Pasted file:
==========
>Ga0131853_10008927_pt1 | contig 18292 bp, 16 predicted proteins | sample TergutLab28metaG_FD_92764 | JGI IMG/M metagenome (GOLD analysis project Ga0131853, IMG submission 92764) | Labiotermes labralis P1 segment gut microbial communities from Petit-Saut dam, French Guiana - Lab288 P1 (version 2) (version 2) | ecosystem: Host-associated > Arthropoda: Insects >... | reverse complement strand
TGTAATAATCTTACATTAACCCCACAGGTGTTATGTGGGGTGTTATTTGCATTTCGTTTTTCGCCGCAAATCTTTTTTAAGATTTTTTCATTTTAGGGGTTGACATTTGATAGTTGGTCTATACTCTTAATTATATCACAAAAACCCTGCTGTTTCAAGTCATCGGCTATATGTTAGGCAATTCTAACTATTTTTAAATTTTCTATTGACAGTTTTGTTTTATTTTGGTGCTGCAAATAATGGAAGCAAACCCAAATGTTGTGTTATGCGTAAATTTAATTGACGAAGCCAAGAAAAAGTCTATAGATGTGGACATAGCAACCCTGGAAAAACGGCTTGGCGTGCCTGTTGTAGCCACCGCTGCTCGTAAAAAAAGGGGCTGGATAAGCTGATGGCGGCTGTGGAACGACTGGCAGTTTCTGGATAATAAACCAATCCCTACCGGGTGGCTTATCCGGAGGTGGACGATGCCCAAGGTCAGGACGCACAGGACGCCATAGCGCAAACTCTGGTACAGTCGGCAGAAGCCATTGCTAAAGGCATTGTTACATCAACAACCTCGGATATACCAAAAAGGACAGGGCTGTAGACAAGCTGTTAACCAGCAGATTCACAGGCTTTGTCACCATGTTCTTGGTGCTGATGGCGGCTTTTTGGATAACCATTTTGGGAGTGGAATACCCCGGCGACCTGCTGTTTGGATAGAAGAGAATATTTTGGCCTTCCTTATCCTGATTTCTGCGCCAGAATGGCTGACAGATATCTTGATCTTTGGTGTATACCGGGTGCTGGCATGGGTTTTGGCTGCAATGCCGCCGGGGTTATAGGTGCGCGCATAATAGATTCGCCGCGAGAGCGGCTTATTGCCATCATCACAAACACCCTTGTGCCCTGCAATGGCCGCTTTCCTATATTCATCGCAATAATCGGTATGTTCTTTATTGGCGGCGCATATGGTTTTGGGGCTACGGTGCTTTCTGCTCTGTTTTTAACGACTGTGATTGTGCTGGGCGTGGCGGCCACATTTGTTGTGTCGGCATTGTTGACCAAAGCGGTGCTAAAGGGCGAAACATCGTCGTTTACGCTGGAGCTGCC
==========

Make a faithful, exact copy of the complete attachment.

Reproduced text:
>Ga0131853_10008927_pt1 | contig 18292 bp, 16 predicted proteins | sample TergutLab28metaG_FD_92764 | JGI IMG/M metagenome (GOLD analysis project Ga0131853, IMG submission 92764) | Labiotermes labralis P1 segment gut microbial communities from Petit-Saut dam, French Guiana - Lab288 P1 (version 2) (version 2) | ecosystem: Host-associated > Arthropoda: Insects >... | reverse complement strand
TGTAATAATCTTACATTAACCCCACAGGTGTTATGTGGGGTGTTATTTGCATTTCGTTTTTCGCCGCAAATCTTTTTTAAGATTTTTTCATTTTAGGGGTTGACATTTGATAGTTGGTCTATACTCTTAATTATATCACAAAAACCCTGCTGTTTCAAGTCATCGGCTATATGTTAGGCAATTCTAACTATTTTTAAATTTTCTATTGACAGTTTTGTTTTATTTTGGTGCTGCAAATAATGGAAGCAAACCCAAATGTTGTGTTATGCGTAAATTTAATTGACGAAGCCAAGAAAAAGTCTATAGATGTGGACATAGCAACCCTGGAAAAACGGCTTGGCGTGCCTGTTGTAGCCACCGCTGCTCGTAAAAAAAGGGGCTGGATAAGCTGATGGCGGCTGTGGAACGACTGGCAGTTTCTGGATAATAAACCAATCCCTACCGGGTGGCTTATCCGGAGGTGGACGATGCCCAAGGTCAGGACGCACAGGACGCCATAGCGCAAACTCTGGTACAGTCGGCAGAAGCCATTGCTAAAGGCATTGTTACATCAACAACCTCGGATATACCAAAAAGGACAGGGCTGTAGACAAGCTGTTAACCAGCAGATTCACAGGCTTTGTCACCATGTTCTTGGTGCTGATGGCGGCTTTTTGGATAACCATTTTGGGAGTGGAATACCCCGGCGACCTGCTGTTTGGATAGAAGAGAATATTTTGGCCTTCCTTATCCTGATTTCTGCGCCAGAATGGCTGACAGATATCTTGATCTTTGGTGTATACCGGGTGCTGGCATGGGTTTTGGCTGCAATGCCGCCGGGGTTATAGGTGCGCGCATAATAGATTCGCCGCGAGAGCGGCTTATTGCCATCATCACAAACACCCTTGTGCCCTGCAATGGCCGCTTTCCTATATTCATCGCAATAATCGGTATGTTCTTTATTGGCGGCGCATATGGTTTTGGGGCTACGGTGCTTTCTGCTCTGTTTTTAACGACTGTGATTGTGCTGGGCGTGGCGGCCACATTTGTTGTGTCGGCATTGTTGACCAAAGCGGTGCTAAAGGGCGAAACATCGTCGTTTACGCTGGAGCTGCC